The Department of Justice, on behalf of the Labor Department, asked U.S. District Court Judge Susan Richard Nelson on Tuesday to stay the current court case filed against Labor’s fiduciary rule by Thrivent Financial for Lutherans.
But Mark Johnson, an attorney at Greene Espel representing Thrivent, told the judge Friday that the case should move ahead.
The same day, Judge Daniel Crabtree, in the case brought by Market Synergy in Kansas against DOL’s fiduciary rule, denied the plaintiffs’ motion for summary judgment.
The original decision in the Market Synergy case was for a motion for preliminary injunction. The ruling issued Friday was Crabtree’s decision on the parties’ motions for summary judgment.
In the Market Synergy ruling Friday, “the court heavily relied on its previous decision to find once again that the previous administration followed the law in promulgating the fiduciary rule,” said Thomas Clark, a lawyer with The Wagner Law Group. “However, the positive decision for the rule will not have a long-term effect if Trump’s DOL continues to move forward with delay in attempt to repeal or rewrite” the rule.
In the Thrivent case, DOJ cited the Labor Department’s review of the fiduciary rule under the recent directive by President Donald Trump, as well as Labor’s recent filing with the Office of Management and Budget to delay the rule’s April 10 compliance date.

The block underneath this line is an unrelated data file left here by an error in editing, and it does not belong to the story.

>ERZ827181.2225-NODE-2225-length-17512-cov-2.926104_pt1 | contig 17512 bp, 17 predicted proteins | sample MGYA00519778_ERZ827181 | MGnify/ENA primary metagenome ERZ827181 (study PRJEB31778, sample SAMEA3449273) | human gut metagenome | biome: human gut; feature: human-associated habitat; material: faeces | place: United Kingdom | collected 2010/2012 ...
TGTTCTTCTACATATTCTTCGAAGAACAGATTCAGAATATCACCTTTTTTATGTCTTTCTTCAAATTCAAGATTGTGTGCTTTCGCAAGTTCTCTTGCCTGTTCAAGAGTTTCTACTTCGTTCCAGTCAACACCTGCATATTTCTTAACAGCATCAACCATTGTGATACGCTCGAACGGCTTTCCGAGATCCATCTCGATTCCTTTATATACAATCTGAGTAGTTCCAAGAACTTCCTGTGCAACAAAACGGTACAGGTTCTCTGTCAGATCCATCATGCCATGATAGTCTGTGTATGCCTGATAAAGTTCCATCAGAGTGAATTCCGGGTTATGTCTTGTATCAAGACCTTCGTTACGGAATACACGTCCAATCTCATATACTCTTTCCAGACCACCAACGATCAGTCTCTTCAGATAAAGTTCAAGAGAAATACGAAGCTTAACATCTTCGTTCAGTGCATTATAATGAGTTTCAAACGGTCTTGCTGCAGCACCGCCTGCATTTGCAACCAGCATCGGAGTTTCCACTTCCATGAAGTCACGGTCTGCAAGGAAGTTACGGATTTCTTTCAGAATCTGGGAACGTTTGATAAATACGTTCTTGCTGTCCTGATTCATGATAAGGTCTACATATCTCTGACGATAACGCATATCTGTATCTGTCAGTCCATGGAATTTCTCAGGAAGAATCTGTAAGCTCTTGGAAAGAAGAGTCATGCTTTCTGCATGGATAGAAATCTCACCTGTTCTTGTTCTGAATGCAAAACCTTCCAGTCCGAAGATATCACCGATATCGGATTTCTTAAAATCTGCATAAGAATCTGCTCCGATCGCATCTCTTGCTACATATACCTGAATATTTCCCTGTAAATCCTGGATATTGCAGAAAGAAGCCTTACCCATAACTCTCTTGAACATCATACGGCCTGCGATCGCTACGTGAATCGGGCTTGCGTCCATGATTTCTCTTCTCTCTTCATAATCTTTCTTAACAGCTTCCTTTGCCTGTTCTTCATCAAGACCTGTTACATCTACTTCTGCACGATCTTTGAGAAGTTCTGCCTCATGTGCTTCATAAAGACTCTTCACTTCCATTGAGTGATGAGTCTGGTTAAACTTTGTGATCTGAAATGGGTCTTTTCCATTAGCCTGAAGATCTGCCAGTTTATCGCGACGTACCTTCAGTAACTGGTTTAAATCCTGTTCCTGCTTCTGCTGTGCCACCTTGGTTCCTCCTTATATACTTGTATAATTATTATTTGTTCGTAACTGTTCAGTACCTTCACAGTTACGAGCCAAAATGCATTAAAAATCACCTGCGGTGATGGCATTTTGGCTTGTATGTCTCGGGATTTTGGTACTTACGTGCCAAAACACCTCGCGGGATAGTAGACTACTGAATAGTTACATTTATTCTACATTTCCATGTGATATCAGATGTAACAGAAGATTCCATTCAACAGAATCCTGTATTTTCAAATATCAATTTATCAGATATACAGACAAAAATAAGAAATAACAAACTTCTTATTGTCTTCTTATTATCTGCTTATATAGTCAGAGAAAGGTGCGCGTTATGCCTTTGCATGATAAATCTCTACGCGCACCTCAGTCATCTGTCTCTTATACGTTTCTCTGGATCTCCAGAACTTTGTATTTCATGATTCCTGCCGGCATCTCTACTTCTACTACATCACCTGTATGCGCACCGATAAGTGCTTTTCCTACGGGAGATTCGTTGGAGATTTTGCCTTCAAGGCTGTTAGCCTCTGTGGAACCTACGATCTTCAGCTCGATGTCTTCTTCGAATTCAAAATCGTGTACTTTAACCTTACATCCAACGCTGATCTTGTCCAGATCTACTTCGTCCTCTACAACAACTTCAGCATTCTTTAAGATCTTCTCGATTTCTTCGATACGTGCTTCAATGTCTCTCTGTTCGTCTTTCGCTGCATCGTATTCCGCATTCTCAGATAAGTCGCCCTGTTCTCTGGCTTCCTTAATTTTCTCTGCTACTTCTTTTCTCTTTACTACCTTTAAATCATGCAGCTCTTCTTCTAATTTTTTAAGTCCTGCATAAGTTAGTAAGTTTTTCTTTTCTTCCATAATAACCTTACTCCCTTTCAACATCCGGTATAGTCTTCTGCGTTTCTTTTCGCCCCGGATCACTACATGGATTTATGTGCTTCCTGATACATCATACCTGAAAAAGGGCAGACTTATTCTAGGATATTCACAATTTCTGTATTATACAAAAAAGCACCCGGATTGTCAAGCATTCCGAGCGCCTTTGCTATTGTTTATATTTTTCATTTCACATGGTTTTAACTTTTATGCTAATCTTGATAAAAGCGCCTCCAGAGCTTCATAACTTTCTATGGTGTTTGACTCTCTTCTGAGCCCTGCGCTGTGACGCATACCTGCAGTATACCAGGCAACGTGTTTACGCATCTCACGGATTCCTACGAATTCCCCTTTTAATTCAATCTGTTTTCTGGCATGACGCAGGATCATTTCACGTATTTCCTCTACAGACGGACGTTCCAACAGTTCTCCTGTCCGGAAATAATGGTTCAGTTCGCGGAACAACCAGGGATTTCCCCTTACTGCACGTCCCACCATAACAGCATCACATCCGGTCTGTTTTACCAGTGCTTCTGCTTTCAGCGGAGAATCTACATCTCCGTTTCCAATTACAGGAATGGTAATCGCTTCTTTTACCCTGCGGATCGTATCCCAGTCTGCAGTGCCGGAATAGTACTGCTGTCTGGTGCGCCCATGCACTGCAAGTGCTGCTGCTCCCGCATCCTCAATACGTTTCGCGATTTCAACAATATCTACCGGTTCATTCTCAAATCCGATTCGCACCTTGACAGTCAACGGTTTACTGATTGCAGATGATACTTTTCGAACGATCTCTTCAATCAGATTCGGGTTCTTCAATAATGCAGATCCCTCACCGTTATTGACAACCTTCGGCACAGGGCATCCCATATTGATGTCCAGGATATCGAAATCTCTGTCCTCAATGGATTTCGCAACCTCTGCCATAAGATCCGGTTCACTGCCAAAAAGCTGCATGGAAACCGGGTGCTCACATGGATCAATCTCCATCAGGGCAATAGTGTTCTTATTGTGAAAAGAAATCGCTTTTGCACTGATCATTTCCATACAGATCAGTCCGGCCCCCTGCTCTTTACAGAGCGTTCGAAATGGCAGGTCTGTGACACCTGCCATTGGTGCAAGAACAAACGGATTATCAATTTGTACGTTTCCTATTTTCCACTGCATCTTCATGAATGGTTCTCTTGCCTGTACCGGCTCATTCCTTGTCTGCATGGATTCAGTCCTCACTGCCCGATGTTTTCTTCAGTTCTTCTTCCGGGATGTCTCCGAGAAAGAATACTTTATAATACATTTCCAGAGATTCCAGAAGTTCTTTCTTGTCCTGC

“In light of the potential for change to the rulemaking, there is good cause to continue the March 3, 2017 summary judgment hearing and stay proceedings pending the outcome of the Department’s review,” the DOJ attorneys wrote.
Thrivent became the sixth plaintiff to lob a complaint against Labor’s fiduciary rule when the insurer filed a suit in late September challenging the class-action waiver requirement under the rule’s best interest contract exemption, or BICE.
Compliance with BICE doesn’t kick in until Jan. 1, 2018.
The Thrivent suit “concerns one condition of an administrative exemption issued by the Department of Labor that is not scheduled to become applicable to Plaintiff and the rest of the financial services industry until January 1, 2018,” the DOJ wrote.
But Thrivent attorney Johnson asserted that “the mere possibility that future administrative actions could moot Thrivent’s claims is not sufficient to support a stay.”
Further, he argued, Trump’s directive “does not instruct DOL to change the provisions challenged in this litigation (and such a hypothetical instruction would be of questionable validity under the Administrative Procedure Act in any case). Instead, it directs DOL to ‘prepare an updated economic and legal analysis’ on specified topics related to the Fiduciary Duty Rule, and to consider revising or rescinding the rule in light of the results of that analysis.”
Next up will be a ruling by Nelson on whether to grant the government’s request to pause the proceedings.
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